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  • I'm looking for a practical technique in part to avoid needing to cook enough samples to do what's suggested. I should probably update the question when I can wordsmith that. – Phil Jun 21 '20 at 19:25
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    @Phil recipe design needs tons of experimentation, always. You can never calculate good taste, you have to cook many samples, tweak and compare. If you don't want to do that, then recipe design is not for you. – rumtscho Jun 22 '20 at 6:02
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    @rumtscho I hear what you're saying, but "only a fool deals in absolutes". Some cooks may be able to "calculate good taste" on a new dish, as their own brand new recipe, strictly with enough experience in similar dishes and the same flavor profiles 1000's of times. – TCooper Jun 23 '20 at 0:03
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I know of no such scale, however you could use a Subjective Organoleptic approach, which is how the Scoville chili heat scale worked (although they use a chemistry based approach for the most part now). My understanding of it is that you dilute food and test how much of it you need to detect the quality you are looking for, like sweet, acidity or smokiness. Strong flavors will be detectable much more diluted than weak ones, so by testing multiple foods you can build up a picture of the subjective strength of each on that characteristic.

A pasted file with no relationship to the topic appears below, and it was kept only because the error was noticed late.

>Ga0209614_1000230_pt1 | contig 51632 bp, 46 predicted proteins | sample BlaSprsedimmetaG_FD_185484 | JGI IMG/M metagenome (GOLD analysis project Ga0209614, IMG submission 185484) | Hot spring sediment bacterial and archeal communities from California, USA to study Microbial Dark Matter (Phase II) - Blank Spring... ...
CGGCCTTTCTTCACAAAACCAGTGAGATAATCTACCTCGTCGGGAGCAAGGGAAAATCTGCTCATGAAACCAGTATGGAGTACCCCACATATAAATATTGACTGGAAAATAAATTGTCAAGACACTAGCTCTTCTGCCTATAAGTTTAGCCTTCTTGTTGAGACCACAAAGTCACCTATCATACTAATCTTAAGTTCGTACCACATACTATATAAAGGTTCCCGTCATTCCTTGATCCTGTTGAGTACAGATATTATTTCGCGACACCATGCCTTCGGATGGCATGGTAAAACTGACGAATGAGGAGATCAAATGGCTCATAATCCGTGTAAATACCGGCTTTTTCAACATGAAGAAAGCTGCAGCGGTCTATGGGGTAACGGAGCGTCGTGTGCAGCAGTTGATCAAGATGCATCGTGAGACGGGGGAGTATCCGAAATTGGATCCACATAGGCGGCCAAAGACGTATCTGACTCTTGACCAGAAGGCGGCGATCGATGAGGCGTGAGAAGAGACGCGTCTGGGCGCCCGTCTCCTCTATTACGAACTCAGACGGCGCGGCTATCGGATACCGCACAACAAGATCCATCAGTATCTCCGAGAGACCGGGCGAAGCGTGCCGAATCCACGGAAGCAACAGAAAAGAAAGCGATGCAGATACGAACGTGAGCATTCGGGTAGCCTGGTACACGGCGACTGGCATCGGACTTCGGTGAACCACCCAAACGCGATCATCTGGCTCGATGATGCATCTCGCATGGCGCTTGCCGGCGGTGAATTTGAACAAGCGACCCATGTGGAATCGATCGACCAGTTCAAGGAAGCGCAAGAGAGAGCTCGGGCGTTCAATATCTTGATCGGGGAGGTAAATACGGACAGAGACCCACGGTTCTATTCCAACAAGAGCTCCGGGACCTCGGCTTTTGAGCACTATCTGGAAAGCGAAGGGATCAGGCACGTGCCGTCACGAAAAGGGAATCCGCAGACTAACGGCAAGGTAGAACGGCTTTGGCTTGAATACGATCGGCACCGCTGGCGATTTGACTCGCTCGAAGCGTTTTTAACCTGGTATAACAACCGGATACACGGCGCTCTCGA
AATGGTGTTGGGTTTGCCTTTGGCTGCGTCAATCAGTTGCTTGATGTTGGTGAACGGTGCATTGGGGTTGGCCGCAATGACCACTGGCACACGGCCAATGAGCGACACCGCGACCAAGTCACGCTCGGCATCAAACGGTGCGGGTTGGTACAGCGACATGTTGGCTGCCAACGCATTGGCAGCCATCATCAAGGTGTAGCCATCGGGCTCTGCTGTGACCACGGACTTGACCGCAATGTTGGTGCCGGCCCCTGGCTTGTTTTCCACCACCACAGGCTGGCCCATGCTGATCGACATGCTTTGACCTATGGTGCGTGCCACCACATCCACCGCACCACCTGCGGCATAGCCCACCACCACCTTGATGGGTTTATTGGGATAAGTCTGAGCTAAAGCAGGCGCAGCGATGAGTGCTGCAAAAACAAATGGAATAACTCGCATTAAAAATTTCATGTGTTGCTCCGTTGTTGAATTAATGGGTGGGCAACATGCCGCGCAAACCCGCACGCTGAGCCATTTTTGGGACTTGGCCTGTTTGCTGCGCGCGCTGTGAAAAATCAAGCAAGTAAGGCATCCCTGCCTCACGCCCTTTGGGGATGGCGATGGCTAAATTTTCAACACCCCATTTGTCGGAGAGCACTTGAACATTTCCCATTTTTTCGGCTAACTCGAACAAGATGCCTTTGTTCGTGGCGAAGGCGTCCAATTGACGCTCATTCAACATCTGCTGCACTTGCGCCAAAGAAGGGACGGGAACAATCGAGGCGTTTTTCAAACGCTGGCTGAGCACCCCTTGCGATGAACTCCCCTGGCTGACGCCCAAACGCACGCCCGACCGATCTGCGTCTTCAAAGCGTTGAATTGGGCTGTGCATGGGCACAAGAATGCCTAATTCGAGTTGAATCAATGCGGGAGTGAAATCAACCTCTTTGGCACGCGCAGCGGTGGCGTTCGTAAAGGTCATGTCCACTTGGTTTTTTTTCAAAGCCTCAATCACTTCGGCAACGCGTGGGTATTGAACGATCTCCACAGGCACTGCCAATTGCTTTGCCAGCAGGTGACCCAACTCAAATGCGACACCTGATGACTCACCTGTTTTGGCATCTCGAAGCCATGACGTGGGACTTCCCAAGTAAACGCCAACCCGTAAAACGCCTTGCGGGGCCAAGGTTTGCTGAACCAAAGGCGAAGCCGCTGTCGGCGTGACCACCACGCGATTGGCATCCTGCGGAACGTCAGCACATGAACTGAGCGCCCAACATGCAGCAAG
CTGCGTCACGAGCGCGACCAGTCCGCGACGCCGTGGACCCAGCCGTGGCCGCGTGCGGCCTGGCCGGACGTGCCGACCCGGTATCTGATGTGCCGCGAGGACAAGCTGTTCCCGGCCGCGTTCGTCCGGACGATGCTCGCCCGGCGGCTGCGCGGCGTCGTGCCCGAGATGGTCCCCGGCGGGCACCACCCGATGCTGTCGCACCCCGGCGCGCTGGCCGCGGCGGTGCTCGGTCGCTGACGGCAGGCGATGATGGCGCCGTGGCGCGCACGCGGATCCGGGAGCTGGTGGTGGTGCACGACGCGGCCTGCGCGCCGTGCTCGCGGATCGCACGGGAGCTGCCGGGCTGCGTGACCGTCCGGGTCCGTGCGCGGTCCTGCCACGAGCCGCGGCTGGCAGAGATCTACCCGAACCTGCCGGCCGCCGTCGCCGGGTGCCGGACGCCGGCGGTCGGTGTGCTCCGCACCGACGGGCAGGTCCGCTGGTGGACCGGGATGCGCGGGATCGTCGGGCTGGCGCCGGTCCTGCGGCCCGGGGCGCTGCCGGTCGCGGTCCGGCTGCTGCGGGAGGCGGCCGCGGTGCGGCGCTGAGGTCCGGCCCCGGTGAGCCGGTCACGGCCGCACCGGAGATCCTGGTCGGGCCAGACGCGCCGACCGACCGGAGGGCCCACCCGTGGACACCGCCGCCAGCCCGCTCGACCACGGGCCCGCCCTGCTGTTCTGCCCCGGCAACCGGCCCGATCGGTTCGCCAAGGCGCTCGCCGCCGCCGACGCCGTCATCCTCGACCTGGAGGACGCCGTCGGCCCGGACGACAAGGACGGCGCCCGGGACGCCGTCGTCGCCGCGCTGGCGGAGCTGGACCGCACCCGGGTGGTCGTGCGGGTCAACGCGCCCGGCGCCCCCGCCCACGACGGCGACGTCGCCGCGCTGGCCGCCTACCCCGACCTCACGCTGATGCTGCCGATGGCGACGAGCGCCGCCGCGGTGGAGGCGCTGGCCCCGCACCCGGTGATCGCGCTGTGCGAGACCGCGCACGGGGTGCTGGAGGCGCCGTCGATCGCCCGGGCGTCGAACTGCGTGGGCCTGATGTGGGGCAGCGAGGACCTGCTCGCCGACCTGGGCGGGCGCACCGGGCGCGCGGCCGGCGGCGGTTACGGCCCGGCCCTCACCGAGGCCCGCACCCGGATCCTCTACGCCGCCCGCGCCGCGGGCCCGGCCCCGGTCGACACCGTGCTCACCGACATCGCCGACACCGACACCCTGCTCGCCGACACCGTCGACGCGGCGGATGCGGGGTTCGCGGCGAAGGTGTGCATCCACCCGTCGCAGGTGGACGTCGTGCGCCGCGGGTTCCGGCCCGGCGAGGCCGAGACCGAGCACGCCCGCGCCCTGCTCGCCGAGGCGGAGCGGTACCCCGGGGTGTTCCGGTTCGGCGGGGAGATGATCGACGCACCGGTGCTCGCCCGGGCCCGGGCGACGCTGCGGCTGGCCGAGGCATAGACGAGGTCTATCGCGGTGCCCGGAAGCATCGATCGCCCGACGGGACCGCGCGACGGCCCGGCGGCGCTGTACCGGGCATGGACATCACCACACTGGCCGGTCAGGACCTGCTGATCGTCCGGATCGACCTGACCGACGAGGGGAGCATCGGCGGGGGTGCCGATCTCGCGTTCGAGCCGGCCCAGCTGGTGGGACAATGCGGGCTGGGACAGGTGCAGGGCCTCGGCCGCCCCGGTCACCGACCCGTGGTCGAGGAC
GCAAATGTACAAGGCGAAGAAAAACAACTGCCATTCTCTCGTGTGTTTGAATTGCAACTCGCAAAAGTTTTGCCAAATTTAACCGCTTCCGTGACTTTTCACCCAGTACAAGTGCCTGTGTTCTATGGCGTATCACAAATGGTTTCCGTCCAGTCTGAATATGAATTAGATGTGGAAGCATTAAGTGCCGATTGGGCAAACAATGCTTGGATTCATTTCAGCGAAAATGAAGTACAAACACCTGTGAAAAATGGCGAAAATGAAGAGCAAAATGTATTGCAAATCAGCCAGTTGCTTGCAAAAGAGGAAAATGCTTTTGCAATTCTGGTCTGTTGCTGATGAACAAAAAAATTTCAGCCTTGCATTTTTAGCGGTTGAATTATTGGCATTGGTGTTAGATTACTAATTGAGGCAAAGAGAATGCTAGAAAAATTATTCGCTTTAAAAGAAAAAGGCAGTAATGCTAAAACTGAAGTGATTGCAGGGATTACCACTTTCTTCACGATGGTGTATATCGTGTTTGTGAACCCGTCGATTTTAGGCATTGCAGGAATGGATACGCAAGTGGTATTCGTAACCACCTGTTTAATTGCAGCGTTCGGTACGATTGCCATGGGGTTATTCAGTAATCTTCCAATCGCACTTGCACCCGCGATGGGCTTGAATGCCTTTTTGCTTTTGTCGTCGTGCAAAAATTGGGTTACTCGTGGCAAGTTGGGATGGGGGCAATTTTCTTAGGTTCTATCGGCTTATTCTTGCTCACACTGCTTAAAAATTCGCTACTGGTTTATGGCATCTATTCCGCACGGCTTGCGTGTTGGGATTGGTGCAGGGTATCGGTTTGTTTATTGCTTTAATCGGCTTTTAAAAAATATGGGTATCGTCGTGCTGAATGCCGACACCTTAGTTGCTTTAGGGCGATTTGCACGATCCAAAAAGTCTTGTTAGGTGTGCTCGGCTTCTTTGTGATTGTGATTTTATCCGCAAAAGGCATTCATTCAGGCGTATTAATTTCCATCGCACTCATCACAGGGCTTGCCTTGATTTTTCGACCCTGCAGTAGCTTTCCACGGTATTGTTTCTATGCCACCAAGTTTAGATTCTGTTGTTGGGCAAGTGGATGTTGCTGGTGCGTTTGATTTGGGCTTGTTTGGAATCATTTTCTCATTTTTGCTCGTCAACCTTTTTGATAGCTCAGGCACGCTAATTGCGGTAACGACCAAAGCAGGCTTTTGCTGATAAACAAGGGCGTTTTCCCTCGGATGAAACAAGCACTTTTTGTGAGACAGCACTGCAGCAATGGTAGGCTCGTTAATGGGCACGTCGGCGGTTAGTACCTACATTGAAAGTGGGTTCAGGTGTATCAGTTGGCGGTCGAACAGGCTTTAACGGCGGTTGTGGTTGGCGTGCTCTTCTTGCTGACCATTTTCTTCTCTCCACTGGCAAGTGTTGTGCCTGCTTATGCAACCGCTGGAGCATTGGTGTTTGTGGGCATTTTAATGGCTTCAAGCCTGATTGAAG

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Use measured amounts of ingredients like smoke salt or liquid smoke.

If your current methods of introducing the smoky flavor to a dish can't be easily measured, you could consider using alternative methods to do so that could be. For example, you could measure out an amount of an additive like liquid smoke or smoke salt that you could add to the dish. That way, every time you use the additive, you'll be able to ensure that the same amount of smoky flavor is added if you use the same amount of the additive, and since you're not using actual smoke, you'll be able to taste the food to judge its flavor without having your ability to taste the smoky flavor drowned out by the smoking process.